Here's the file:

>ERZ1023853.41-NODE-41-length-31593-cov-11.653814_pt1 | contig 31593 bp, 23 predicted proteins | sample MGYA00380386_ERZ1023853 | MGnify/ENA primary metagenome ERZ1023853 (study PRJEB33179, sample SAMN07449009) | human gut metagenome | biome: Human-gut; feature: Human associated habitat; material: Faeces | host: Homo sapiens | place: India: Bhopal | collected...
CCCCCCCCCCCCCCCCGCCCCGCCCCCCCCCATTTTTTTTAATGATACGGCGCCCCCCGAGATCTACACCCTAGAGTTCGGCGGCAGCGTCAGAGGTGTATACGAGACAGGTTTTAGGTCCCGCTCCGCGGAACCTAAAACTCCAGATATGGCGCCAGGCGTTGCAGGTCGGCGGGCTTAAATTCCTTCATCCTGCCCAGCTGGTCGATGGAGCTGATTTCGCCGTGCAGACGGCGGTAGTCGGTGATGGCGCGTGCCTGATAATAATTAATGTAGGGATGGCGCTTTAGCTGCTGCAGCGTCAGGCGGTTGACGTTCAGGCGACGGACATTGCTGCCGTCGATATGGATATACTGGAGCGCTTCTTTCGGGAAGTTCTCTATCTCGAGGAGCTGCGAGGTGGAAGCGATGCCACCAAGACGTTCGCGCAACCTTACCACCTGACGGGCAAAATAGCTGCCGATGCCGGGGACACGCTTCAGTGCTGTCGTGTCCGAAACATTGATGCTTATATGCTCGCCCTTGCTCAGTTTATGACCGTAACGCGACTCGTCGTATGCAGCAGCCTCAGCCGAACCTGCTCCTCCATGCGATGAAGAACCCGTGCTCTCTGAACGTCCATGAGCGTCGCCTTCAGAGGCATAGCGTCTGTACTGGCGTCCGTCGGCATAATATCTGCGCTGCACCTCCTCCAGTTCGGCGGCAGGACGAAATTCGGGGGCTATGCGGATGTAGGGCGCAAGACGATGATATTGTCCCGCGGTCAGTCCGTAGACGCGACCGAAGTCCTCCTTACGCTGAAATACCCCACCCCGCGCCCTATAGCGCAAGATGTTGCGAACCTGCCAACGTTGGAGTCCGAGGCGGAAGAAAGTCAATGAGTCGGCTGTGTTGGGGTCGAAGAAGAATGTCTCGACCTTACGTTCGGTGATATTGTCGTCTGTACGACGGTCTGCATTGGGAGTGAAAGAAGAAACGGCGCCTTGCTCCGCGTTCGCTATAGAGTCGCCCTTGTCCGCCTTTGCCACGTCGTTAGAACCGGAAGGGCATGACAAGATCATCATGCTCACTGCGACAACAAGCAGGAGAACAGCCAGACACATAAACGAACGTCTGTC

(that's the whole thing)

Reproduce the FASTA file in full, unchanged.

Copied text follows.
>ERZ1023853.41-NODE-41-length-31593-cov-11.653814_pt1 | contig 31593 bp, 23 predicted proteins | sample MGYA00380386_ERZ1023853 | MGnify/ENA primary metagenome ERZ1023853 (study PRJEB33179, sample SAMN07449009) | human gut metagenome | biome: Human-gut; feature: Human associated habitat; material: Faeces | host: Homo sapiens | place: India: Bhopal | collected...
CCCCCCCCCCCCCCCCGCCCCGCCCCCCCCCATTTTTTTTAATGATACGGCGCCCCCCGAGATCTACACCCTAGAGTTCGGCGGCAGCGTCAGAGGTGTATACGAGACAGGTTTTAGGTCCCGCTCCGCGGAACCTAAAACTCCAGATATGGCGCCAGGCGTTGCAGGTCGGCGGGCTTAAATTCCTTCATCCTGCCCAGCTGGTCGATGGAGCTGATTTCGCCGTGCAGACGGCGGTAGTCGGTGATGGCGCGTGCCTGATAATAATTAATGTAGGGATGGCGCTTTAGCTGCTGCAGCGTCAGGCGGTTGACGTTCAGGCGACGGACATTGCTGCCGTCGATATGGATATACTGGAGCGCTTCTTTCGGGAAGTTCTCTATCTCGAGGAGCTGCGAGGTGGAAGCGATGCCACCAAGACGTTCGCGCAACCTTACCACCTGACGGGCAAAATAGCTGCCGATGCCGGGGACACGCTTCAGTGCTGTCGTGTCCGAAACATTGATGCTTATATGCTCGCCCTTGCTCAGTTTATGACCGTAACGCGACTCGTCGTATGCAGCAGCCTCAGCCGAACCTGCTCCTCCATGCGATGAAGAACCCGTGCTCTCTGAACGTCCATGAGCGTCGCCTTCAGAGGCATAGCGTCTGTACTGGCGTCCGTCGGCATAATATCTGCGCTGCACCTCCTCCAGTTCGGCGGCAGGACGAAATTCGGGGGCTATGCGGATGTAGGGCGCAAGACGATGATATTGTCCCGCGGTCAGTCCGTAGACGCGACCGAAGTCCTCCTTACGCTGAAATACCCCACCCCGCGCCCTATAGCGCAAGATGTTGCGAACCTGCCAACGTTGGAGTCCGAGGCGGAAGAAAGTCAATGAGTCGGCTGTGTTGGGGTCGAAGAAGAATGTCTCGACCTTACGTTCGGTGATATTGTCGTCTGTACGACGGTCTGCATTGGGAGTGAAAGAAGAAACGGCGCCTTGCTCCGCGTTCGCTATAGAGTCGCCCTTGTCCGCCTTTGCCACGTCGTTAGAACCGGAAGGGCATGACAAGATCATCATGCTCACTGCGACAACAAGCAGGAGAACAGCCAGACACATAAACGAACGTCTGTC